• perceived injury risk;
  • empowerment;
  • leader–member exchange;
  • upward safety communication;
  • conservation of resources theory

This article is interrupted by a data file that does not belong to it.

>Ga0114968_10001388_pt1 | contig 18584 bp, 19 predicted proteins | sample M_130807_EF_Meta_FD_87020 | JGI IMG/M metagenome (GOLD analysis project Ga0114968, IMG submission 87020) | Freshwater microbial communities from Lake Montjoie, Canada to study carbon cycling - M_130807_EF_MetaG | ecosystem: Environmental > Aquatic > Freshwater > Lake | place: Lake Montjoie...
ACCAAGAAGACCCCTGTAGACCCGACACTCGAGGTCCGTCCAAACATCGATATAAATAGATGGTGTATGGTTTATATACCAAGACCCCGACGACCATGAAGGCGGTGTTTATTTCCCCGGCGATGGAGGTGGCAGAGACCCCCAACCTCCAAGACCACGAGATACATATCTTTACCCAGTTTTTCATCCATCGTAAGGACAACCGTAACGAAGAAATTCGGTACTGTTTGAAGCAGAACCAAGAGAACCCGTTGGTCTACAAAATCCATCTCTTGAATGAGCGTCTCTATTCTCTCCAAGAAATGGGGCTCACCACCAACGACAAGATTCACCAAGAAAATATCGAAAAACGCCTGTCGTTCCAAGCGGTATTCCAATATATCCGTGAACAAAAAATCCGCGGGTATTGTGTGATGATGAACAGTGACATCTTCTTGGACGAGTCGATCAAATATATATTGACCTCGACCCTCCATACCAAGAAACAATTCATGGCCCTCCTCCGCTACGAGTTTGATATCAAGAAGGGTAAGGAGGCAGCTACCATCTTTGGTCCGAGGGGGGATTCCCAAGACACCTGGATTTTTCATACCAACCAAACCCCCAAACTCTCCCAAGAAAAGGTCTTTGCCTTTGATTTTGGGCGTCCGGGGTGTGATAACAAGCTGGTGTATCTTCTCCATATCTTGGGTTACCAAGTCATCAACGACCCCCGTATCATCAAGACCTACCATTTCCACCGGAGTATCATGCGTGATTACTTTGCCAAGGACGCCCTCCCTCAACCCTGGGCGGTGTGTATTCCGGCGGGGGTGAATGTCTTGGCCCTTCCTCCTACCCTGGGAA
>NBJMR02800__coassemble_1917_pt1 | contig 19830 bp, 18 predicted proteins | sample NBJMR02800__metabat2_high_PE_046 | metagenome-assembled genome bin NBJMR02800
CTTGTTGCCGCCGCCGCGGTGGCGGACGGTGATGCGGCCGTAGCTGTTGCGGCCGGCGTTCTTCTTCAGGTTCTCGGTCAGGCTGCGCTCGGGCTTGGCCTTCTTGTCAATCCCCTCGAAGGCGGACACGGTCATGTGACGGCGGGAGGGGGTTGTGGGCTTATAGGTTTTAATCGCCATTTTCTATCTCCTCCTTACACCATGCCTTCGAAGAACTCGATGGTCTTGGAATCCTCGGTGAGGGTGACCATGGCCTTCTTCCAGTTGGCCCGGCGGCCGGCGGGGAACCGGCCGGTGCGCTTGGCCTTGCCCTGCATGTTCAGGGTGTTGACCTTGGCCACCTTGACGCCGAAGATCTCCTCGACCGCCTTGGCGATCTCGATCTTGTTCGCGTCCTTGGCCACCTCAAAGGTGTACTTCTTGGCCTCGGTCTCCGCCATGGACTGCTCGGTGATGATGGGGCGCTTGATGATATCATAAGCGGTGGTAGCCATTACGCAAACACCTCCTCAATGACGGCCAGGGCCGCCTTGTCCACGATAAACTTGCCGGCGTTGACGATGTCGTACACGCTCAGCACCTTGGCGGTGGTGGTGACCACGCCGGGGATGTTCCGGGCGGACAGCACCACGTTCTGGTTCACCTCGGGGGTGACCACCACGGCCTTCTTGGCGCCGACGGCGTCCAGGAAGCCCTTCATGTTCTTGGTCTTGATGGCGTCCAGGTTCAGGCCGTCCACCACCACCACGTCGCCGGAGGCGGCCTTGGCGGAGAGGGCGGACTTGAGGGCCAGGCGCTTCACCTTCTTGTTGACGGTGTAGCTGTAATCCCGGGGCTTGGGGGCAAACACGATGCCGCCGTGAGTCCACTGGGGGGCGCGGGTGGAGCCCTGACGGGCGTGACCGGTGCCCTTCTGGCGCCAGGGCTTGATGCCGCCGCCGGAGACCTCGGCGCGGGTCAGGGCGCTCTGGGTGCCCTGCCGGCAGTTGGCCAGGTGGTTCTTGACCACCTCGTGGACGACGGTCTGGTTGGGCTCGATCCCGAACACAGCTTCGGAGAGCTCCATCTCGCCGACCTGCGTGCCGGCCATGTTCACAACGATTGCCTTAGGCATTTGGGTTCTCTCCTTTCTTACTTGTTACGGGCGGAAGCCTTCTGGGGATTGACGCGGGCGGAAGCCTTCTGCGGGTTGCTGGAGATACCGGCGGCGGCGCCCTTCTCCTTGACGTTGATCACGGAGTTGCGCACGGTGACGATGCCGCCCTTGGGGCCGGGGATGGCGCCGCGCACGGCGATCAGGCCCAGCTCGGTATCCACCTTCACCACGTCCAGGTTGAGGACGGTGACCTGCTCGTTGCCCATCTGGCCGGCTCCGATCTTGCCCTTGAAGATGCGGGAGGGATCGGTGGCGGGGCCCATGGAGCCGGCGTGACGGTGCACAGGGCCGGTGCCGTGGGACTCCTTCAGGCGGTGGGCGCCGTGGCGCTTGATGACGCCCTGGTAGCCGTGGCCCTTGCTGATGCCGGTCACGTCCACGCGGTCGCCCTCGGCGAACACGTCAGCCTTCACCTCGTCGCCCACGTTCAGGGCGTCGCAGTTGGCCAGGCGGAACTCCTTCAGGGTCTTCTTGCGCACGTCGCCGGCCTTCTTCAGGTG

In the context of conservation of resources theory, we examine the indirect (mediated) effects of physical risk factors, leader–member exchange (LMX) and empowerment on perceived injury risk in a heterogeneous sample (N = 226) of individuals employed in occupations related to production, construction and installation/maintenance. Positioning work role stressors and upward safety communications as two important mediating variables, as predicted, LMX and empowerment demonstrated significant indirect effects on perceived injury risk. Results from our model also provide preliminary evidence that an asymmetrical dualistic process exists in terms of the effect physical risk factors have on perceived injury risk via depletion of both psychological (i.e. role stressors) and physical resources (i.e. physical symptoms). Theoretical and practical implications based on the results of our model are also discussed. Copyright © 2011 John Wiley & Sons, Ltd.